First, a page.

E-ISSN 1305-3612
Original Article
MRI findings in patients with acute coronary syndrome and unobstructed coronary arteries
1 Department of Cardiology, HELIOS University Hospital, Wuppertal, Germany; Center for Clinical Medicine, University Faculty of Health, Witten/Herdecke, Germany  
2 Department of Diagnostic and Interventional Radiology, HELIOS University Hospital, Wuppertal, Germany; Center for Clinical Medicine, University Faculty of Health, Witten/Herdecke, Germany  
3 HELIOS Research Center- Region Mitte, Medical Clinic 3, HELIOS Clinic - Erfurt, Erfurt, Germany  
Diagn Interv Radiol ; : -

Abstract

 

Purpose: The underlying diagnosis in patients with acute coronary syndrome (ACS) and unobstructed coronary arteries remains a diagnostic challenge. We analyzed the value of MRI in this clinical setting.

 

Materials and Methods: A total of 213 patients with ACS and unobstructed coronary arteries underwent MRI within a median of 2 days after initial presentation. Clinical, laboratory and MRI data were analyzed. A consensus diagnosis was established for each case by an independent panel after reviewing the individual clinical, laboratory and MRI data. Standardized interviews to determine patient outcomes were carried out after a median follow-up of 24-months. Clinical events were defined as a composite of death, stroke, myocardial infarction or recurrence of TTS, new onset of heart failure with a left ventricular ejection fraction (LVEF) < 30%, and occurrence of a new LV thrombus formation.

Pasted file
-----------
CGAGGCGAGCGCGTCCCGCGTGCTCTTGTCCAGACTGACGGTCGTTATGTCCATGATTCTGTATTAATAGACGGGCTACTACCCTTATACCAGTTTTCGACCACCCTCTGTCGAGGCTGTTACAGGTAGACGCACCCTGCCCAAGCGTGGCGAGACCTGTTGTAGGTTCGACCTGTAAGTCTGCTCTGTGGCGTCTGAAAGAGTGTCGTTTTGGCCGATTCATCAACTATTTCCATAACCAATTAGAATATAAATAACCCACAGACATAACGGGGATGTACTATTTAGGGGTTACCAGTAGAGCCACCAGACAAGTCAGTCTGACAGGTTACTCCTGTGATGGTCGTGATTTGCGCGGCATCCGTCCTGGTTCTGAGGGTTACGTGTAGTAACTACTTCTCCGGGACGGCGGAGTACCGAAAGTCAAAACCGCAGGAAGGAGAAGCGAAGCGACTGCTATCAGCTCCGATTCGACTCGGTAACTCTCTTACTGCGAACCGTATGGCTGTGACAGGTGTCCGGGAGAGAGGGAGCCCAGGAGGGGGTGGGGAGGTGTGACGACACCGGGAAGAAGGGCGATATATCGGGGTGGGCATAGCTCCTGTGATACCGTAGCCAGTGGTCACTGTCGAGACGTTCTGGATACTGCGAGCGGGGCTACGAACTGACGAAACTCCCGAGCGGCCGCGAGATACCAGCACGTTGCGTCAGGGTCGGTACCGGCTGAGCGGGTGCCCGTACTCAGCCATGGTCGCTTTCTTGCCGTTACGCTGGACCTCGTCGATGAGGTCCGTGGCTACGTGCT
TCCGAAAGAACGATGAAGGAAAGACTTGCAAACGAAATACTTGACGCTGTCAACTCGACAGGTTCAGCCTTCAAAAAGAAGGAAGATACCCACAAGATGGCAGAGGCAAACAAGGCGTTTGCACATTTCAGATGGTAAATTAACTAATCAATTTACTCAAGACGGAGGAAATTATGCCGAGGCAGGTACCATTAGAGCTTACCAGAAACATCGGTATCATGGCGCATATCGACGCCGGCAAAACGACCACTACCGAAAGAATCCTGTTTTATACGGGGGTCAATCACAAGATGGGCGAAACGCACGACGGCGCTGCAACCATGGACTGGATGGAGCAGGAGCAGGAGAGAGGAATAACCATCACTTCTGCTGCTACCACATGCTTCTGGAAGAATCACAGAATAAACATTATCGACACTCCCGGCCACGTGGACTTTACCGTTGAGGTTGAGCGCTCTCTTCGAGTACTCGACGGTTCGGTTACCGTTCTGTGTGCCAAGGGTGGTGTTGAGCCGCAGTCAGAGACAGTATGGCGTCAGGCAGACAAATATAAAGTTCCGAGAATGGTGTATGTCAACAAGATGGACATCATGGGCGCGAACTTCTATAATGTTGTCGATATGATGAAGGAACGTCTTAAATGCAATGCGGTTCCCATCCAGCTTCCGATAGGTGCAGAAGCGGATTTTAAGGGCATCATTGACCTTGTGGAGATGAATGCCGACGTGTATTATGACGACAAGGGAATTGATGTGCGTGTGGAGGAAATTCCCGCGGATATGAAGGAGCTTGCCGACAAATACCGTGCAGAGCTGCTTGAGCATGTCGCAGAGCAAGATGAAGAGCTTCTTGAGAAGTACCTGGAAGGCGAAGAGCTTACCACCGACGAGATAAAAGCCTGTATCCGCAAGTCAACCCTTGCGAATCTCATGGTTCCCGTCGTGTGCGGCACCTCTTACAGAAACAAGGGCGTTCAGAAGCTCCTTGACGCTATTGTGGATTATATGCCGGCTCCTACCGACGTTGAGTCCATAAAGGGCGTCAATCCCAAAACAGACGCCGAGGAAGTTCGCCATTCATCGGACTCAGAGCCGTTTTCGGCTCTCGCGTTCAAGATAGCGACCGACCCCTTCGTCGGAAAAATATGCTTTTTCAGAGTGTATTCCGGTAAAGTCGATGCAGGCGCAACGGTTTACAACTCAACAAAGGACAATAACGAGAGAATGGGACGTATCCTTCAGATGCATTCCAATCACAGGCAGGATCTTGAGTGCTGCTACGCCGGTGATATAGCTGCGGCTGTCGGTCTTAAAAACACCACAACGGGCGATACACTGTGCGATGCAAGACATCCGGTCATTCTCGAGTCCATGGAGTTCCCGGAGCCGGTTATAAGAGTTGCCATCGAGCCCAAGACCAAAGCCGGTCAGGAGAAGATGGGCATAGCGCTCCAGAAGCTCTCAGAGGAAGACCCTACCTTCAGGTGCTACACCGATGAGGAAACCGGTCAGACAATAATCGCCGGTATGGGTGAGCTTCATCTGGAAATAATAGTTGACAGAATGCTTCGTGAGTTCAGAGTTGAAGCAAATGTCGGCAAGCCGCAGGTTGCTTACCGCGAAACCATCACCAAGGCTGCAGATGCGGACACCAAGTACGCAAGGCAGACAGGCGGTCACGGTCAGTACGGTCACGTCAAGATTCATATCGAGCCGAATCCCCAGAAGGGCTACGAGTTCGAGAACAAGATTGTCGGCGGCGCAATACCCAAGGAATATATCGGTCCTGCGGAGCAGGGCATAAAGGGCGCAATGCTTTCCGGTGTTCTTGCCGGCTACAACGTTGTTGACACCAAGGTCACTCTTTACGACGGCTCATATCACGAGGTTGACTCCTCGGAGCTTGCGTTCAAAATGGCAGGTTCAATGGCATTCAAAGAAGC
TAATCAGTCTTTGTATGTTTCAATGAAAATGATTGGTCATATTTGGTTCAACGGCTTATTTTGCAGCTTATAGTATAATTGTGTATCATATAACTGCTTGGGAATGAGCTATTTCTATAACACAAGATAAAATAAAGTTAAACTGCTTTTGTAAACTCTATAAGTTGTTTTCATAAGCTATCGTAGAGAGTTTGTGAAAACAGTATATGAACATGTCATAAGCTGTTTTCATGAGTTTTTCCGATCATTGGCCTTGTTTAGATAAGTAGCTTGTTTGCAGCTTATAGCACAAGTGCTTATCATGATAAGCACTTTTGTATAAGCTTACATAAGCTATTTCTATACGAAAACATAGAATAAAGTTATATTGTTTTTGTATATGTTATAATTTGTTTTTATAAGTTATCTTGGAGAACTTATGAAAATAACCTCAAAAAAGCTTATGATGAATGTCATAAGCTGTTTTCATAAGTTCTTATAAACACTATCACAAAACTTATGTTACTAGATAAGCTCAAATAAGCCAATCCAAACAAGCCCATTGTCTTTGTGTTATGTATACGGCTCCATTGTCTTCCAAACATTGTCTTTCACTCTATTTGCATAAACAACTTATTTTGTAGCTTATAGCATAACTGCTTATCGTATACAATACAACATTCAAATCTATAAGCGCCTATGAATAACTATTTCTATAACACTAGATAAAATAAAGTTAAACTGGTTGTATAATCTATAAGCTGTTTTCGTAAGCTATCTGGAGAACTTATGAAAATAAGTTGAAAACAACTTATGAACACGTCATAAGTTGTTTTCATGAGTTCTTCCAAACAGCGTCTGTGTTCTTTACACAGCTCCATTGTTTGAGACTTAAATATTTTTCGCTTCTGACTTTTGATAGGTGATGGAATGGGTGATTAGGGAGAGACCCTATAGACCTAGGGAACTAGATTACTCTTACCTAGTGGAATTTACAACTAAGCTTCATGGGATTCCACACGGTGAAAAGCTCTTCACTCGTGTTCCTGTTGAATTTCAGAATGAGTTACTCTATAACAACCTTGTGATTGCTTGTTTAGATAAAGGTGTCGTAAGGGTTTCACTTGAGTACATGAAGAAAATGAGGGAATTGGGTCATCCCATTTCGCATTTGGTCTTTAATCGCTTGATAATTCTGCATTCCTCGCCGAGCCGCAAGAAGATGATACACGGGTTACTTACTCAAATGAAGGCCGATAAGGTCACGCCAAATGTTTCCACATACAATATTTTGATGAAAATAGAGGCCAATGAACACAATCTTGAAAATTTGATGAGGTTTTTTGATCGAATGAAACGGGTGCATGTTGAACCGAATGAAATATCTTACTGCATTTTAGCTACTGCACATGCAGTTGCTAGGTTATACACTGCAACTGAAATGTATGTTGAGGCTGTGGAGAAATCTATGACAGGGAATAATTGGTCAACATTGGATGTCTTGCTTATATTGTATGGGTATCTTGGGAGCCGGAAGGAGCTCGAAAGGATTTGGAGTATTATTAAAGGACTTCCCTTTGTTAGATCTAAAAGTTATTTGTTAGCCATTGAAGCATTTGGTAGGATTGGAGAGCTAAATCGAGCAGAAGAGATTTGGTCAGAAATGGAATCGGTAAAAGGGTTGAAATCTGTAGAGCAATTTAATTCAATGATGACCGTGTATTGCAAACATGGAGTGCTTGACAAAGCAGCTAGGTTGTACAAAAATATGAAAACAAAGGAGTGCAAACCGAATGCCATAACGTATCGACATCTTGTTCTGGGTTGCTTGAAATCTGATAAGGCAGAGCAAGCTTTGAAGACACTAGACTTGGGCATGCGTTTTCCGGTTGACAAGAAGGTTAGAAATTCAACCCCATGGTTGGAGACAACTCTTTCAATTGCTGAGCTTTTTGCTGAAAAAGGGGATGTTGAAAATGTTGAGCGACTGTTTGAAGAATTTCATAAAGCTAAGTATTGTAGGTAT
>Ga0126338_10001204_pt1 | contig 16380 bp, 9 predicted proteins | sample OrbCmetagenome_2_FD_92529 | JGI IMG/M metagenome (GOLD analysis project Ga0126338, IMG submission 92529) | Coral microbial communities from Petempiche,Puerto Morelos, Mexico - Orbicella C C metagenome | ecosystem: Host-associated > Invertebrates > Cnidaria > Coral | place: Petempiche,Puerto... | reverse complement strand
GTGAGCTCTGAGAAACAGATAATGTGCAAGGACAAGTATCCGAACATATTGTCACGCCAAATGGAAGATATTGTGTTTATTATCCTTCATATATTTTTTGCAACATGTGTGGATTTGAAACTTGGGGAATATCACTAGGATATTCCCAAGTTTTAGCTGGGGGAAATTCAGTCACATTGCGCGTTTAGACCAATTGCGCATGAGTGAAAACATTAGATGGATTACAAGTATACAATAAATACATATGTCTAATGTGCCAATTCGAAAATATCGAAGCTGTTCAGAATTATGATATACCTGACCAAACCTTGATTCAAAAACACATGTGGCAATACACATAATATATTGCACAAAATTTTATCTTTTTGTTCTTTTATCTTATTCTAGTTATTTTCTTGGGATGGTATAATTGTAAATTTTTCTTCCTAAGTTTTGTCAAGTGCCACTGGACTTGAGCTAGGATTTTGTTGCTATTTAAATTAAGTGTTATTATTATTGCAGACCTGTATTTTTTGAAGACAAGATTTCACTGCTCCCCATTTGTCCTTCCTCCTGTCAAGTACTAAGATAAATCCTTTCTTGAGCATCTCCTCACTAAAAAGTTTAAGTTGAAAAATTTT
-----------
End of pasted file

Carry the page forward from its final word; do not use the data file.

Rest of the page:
Results: Final diagnoses included acute myocardial infarction (AMI) (40%), acute myocarditis (24%) and Takotsubo Syndrome (TTS) (33%). In 3% of patients, non-specific findings lead to an indeterminate diagnosis. Patients with TTS showed a significantly impaired LVEF during the index event (50% vs. 60% in AMI and 60% in myocarditis, P=0.001). The extent of myocardial oedema was most pronounced in patients with TTS (13.4%±11.4 vs. 4.6%±7.9 in AMI and 1.8%±2.7 in myocarditis, P<0.001). TTS patients had the highest event rate (16.9%).

 

Conclusion: Our study emphasizes the diagnostic utility of timely MRI in patients with ACS and unobstructed coronary arteries. We found a high prevalence of TTS patients, who had poorer outcomes compared to patients with a final diagnosis of AMI or myocarditis.

 

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